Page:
Though 1992 marked a dip in profits and sales growth due to slower turnover and increased competition, the company addressed these problems by turning away from unisex clothing to more gender-specific items. Along with refurbishing stores and placing more emphasis on women, The Gap came back with record numbers in 1993 and a new franchise, originally called Gap Warehouse, because for some it had become increasingly cool not to spend money on clothes (i.e. the grunge and slacker looks). Lacking the trademark flare associated with the company, Drexler hired an outside to firm to come up with a new name to no avail. Then when strolling in Paris with colleagues, Drexler saw the perfect moniker for the down-market stores painted on a building: Old Navy. Hence Old Navy Clothing Company, with stores nearly twice as big as other Gap stores, filled with sturdy, value-priced (20-30 percent lower) clothing for the entire family. Despite the circumstances of its birth, Old Navy became another Gap sensation.

Banana Republic, meanwhile, was gaining ground with urbane elegance as a hip alternative to The Gaps casualness. To shore up its product line, the upscale clothier initiated a shop-within-a-shop concept, featuring different collections, jewelry, and leather accessories. By 1994 there were 1,507 Gap-owned stores (188 were Banana Republic) contributing to the companys $3.72 billion in sales. Within a year there were 1,680 stores210 Banana Republic, 902 Gap, 437 GapKids, and 131 Old Navy. International stores had surged from 1994s 124 (72 in Canada, 49 in the United Kingdom, and 3 in France) to 91 in Canada, 55 in the U.K., 12 in France, 4 in Japan, and 2 in Germany in 1995. Likewise, The Gaps statistics were robust: a two-for-one stock split paid out dividends in March; sales leapt 18 percent to nearly $4.4 billion; and net earnings rose 11 percent to $354 million over the previous years $320 million.

Banana Republic, once a blemish on the perfect Gap picture, had blossomed with more new products including footwear, personal care items, a sharper focus on women, and five new stores in Canada. At the same time, Old Navy increased its market share by doubling in size, exceeding the companys hopes for its newest division, while Gap and GapKids lost some of their momentum although babyGap maintained its prominence. New directions for GapKids and babyGap included plush toys, other non-clothing items, and freestanding babyGap stores; The Gap debuted GapScents, and continued to broaden its age range and clothing lines to include work attire. Yet perhaps the biggest news of 1995 was Donald Fishers decision to relinquish his duties as CEO of The Gap, Inc. His successor, of course, was Mickey Drexler, who added the responsibilities of CEO to those of president. Fisher remained chairman, however, and still kept a hand in running the company he founded nearly 30 years before.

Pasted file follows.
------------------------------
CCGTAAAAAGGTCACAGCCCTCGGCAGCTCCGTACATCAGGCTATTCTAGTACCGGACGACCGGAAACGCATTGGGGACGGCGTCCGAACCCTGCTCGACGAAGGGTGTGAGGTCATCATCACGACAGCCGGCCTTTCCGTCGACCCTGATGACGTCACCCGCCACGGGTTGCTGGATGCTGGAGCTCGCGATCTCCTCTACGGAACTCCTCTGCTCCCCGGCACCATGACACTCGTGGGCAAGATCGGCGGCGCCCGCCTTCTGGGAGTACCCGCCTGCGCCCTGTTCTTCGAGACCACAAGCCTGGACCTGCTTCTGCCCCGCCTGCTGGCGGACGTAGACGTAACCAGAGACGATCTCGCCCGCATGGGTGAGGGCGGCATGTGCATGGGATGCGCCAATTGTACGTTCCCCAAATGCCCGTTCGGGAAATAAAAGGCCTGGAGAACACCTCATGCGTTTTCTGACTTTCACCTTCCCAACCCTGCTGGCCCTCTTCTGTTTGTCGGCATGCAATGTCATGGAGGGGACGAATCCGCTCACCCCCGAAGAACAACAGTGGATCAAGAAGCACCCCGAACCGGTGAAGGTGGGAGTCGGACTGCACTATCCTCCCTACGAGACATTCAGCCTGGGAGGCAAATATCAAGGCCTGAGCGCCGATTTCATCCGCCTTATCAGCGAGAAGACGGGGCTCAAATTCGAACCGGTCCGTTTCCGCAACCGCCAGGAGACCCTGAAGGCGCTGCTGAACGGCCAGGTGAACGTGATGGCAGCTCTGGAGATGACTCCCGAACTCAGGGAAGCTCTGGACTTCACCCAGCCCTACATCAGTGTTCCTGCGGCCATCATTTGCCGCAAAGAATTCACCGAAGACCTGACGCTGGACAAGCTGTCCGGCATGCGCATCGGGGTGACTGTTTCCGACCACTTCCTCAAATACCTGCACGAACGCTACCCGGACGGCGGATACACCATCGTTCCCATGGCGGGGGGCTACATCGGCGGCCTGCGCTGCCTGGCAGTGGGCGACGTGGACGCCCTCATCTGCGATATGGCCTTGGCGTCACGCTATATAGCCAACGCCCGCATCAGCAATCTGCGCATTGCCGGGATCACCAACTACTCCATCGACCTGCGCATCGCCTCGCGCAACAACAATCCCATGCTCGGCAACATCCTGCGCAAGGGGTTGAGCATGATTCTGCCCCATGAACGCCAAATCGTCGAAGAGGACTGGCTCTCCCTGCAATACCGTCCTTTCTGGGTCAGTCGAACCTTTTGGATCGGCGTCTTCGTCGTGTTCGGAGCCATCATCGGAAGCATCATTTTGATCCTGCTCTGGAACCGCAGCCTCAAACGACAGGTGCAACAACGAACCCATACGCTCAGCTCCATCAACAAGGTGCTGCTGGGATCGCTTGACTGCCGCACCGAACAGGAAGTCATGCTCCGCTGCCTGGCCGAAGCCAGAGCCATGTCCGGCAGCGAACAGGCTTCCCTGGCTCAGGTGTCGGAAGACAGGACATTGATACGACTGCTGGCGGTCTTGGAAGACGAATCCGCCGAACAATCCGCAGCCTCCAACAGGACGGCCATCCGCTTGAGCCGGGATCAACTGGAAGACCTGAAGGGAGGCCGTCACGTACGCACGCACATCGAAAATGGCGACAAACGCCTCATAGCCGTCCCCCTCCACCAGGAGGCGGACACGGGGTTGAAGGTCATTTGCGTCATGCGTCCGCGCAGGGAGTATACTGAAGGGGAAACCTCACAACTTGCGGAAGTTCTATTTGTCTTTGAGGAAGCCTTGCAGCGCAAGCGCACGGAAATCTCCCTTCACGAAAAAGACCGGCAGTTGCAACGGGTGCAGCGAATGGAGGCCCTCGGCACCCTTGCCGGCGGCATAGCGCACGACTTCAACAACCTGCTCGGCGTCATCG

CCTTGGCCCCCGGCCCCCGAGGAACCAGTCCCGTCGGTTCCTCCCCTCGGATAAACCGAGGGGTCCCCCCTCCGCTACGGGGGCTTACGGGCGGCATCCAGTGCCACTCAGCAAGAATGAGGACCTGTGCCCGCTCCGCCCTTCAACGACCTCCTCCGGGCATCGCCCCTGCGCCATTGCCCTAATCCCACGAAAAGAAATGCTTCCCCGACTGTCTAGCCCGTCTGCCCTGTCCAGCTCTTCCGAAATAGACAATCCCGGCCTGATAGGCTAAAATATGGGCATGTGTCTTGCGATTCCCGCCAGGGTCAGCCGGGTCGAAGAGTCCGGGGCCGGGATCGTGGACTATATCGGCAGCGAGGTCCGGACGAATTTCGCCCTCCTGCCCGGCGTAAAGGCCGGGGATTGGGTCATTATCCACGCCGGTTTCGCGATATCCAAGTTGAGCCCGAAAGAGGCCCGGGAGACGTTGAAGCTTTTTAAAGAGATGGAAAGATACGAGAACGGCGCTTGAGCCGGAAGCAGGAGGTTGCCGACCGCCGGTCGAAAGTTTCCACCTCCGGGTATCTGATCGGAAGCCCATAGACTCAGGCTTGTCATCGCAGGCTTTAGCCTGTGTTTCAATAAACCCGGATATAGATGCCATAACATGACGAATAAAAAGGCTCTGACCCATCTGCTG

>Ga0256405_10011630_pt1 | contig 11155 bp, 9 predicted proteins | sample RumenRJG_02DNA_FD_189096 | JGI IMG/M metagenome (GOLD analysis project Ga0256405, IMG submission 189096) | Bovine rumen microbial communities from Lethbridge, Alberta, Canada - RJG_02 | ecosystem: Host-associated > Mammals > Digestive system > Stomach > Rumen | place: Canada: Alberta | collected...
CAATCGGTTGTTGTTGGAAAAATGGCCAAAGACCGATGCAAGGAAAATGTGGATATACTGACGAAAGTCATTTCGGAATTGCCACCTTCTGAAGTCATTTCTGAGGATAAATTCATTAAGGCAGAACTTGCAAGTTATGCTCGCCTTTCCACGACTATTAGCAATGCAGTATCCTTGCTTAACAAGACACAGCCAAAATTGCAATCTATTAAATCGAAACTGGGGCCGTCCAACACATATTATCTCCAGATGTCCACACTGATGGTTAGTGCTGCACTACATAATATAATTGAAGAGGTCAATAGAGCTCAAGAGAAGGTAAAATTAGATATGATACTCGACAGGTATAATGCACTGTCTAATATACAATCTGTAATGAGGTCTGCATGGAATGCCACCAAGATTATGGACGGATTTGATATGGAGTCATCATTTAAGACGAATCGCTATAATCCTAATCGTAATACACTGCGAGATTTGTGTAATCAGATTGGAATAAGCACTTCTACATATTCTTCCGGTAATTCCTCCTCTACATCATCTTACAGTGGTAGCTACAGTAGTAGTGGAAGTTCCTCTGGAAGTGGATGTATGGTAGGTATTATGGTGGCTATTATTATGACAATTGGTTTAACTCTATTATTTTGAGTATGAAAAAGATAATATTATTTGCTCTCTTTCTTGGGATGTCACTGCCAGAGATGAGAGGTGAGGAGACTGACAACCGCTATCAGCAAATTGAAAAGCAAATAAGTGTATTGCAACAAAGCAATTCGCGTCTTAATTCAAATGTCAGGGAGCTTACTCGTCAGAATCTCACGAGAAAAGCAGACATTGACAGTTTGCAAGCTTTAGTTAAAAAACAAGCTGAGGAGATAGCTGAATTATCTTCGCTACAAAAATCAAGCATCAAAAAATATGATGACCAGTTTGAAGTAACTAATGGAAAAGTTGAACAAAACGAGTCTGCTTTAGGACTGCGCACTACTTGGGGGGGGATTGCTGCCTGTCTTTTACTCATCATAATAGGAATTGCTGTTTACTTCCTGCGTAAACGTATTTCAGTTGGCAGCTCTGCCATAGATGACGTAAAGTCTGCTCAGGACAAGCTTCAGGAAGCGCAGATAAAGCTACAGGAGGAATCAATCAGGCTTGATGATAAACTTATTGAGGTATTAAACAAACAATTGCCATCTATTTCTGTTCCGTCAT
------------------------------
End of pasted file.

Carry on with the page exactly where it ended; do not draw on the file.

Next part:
A Fashion Titan, 1996 and Beyond

By 1996 The Gaps dominance of the fashion scene was fixed; consumers of all ages could find something in one of its stores. The industry even honored the company in the April issue of Elle, when high-brow designers including Giorgio Armani, Nino Cerruti, Carolina Herrera, Todd Oldham, and Cynthia Rowley paid tribute to the little company that became master of the universe. Though it began with a singular purpose, The Gap, with its burgeoning cluster of stores and subsidiaries, changed fashion for not only Baby Boomers but for generations to come. The Gaps success was in no small part due to Donald Fishers and Mickey Drexlers business acuity, especially through vertical integration. By keeping the design, manufacture, inspection, packaging, shipment, display, advertising, and ultimate sale of every item with its name in-house, The Gap maintained exceptional quality and consistency in an increasingly erratic marketplace.

If The Gaps clientele wasnt quite as broad as some department stores or mass marketers, its sophistication and ever-growing consumer base more than made up for it. The Gapits name formerly a quirky play on generational unrestcame to mean the ultimate in fashion and taste for both younger and older generations. What was next for The Gap? Only Donald and Mickey, who had become as famous in their industry as the other Donald and Mickey were in theirs, knew for sure.

Principal Operating Units

babyGap; Banana Republic; GapKids; Old Navy Clothing Company.

Further Reading

Abend, Jules, Widening the Gap, Stores, November 1985.

Barmash, Isidore, Gap Finds Middle Road to Success, New York Times, June 24, 1991.

Bensimon, Giles, How They Learned to Stop Worrying and Love The Gap, Elle, April 1996.

Caminiti, Susan, Will Old Navy Fill the Gap?, Fortune, March 18, 1996.

Gap Lands in Japan, WWD, November 9, 1995.

Van Meter, Jonathan, Fast Fashion: Americans Want Clothing That Is Quick and Easy; The Gap Made a Billion Giving It to Them, Vogue, May 1990.

Jonathan Martin

updated by Taryn Benbow-Pfalzgraf

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The Gap, Inc.

The Gap, Inc.

One Harrison
San Francisco, California 94105
U.S.A.
(415) 952-4400
Fax: (415) 512-1830

Public Company
Incorporated: 1969 as The Gap Stores, Inc.
Employees: 26,000
Sales: $1.93 billion
Stock Exchanges: New York Pacific

The Gap, Inc. has remained one of the top retailers in the United States since 1969 by tailoring its clothes to the evolving tastes of the baby-boom generation. As the members of that demographic group have shifted from the wearing of jeans as an expression of rebellion to the more general preference for informality in all modes of dress, The Gap has expanded beyond its original Levis-only format to the creation of a complete line of casual wear suitable for all ages. This successful corporate transformation was due largely to the ingenuity of Millard Mickey Drexler, president since 1983. The company was founded and remains under the overall control of Donald G. Fisher and his wife Doris F. Fisher.